New car-free town with population of 85,000 set to be built in Dublin 1 year ago

New car-free town with population of 85,000 set to be built in Dublin

It is to comprise of five new neighbourhoods based around the "15-minute city principle".

Plans have been announced for a new car-free town to be built at the western edge of Dublin city.


A joint initiative between Dublin City Council (DCC) and South Dublin County Council (SDCC), the City Edge Project is set to cover 700 hectares within the Naas Road, Ballymount and Park West areas.

Proposed with the aim of creating a "new liveable, sustainable and climate resilient urban quarter," the councils said that the project has the potential to build 40,000 new homes which would accommodate up to 75,000 or 85,000 people.

On top of this, 75,000 jobs would be created, with €13 billion a year being contributed to the economy.

"Following on from detailed analysis of the area and public consultation between September and October of 2021, the City Edge Strategic Framework has been formulated and comprises a non-statutory plan that sets out a long-term, high-level vision and strategy for the regeneration of the area over a 50-year timescale," their joint statement reads.


This means the project would be complete by 2070, though there are plans to build the first 3,500 homes by 2030.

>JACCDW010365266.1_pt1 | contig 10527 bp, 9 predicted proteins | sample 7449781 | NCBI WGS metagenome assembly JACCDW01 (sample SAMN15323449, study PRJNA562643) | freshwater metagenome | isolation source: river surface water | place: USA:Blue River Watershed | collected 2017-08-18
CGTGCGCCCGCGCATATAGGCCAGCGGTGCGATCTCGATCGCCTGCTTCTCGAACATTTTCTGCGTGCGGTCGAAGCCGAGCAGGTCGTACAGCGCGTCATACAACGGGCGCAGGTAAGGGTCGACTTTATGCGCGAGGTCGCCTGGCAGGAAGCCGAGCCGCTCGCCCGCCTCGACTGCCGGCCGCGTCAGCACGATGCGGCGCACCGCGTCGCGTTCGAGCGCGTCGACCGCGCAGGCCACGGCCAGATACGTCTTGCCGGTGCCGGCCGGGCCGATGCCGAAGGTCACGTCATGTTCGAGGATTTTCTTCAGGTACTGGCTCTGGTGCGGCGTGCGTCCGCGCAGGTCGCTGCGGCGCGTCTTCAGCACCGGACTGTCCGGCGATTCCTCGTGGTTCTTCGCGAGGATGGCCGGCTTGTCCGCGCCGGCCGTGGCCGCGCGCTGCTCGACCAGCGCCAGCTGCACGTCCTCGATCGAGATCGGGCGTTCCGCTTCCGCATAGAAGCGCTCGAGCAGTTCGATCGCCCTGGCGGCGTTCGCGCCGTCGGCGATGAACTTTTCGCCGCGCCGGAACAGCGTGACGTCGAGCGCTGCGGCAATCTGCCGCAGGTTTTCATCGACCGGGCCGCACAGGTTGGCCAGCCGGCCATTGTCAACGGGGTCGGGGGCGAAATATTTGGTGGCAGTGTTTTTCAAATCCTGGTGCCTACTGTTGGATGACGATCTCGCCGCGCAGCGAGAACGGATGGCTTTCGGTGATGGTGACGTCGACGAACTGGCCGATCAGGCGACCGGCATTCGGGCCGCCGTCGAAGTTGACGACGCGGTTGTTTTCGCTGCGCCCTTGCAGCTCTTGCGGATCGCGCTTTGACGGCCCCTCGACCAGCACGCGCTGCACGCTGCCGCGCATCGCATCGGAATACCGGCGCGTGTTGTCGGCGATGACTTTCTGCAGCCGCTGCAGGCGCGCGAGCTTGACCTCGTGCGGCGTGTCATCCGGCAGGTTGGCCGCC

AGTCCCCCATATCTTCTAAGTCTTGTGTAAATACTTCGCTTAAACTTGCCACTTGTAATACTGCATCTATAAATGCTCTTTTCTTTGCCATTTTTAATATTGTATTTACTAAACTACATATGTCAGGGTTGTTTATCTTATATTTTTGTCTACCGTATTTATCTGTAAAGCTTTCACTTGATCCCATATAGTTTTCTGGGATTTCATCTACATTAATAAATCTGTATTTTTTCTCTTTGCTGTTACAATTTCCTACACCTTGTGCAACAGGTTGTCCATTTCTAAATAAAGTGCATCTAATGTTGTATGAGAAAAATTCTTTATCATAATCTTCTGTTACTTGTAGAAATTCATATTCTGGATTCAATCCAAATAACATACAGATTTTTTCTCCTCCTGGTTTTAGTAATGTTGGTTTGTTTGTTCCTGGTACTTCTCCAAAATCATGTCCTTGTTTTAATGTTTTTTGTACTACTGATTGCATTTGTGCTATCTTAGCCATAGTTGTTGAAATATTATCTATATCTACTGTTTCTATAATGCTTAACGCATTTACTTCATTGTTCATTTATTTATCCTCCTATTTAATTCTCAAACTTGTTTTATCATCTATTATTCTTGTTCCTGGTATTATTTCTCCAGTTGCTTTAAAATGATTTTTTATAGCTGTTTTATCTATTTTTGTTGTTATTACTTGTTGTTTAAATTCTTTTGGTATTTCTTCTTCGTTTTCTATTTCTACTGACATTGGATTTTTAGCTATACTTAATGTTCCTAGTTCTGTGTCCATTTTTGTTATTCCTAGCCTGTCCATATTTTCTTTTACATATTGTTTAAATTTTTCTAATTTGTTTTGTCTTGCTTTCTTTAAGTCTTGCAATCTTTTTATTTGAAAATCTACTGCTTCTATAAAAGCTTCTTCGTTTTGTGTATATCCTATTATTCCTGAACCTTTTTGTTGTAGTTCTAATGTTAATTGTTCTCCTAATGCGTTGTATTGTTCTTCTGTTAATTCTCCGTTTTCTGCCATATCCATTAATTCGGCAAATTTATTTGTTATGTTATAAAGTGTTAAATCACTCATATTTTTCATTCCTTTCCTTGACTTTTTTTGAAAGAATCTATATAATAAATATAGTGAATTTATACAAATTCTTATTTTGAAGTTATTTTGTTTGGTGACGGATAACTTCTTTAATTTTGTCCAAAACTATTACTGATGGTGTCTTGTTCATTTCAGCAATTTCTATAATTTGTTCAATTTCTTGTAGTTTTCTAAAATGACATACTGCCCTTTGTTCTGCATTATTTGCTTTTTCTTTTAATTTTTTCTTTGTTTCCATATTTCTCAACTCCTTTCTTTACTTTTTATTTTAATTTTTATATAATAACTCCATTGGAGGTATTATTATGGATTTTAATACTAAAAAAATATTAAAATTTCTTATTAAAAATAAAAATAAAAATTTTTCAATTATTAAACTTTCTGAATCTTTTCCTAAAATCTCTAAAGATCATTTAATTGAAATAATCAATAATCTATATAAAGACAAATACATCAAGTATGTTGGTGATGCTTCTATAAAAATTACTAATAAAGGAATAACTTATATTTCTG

Documents published on the City Edge website state that the new town is envisaged to be "a well-connected place" in which public transport is prioritised to support sustainable travel choices.

The area is already served by the Luas, a range of bus services and a rail station located in Park West.

Meanwhile, further infrastructural projects in the form of BusConnects, DART+ and a Lucan Luas line are also planned for the town in the coming decades.


The plans also say that the longer-term vision for the area is to create a "car-free residential development".

"It is acknowledged that the full realisation of the City Edge vision will take a number of years to achieve as land use and infrastructure will be delivered on a phased basis," it states.

"In this transition period, there will still be a level of demand for private transport as key services may not be available."

As part of this, it is proposed that parking spaces would be available to be leased to residents on a short-term basis at first.


However, under the plans, the majority of these parking structures would eventually be removed or repurposed as public transport in the area improves.

That said, some parking will be retained to facilitate people with disabilities.

The documents also state that City Edge would comprise of five new neighbourhoods, which would be based around the "15-minute city principle".

This means that residents would be able to accomplish most of their daily necessities by either walking or cycling from their homes.

More information about the City Edge project can be found here.


Main image via City Edge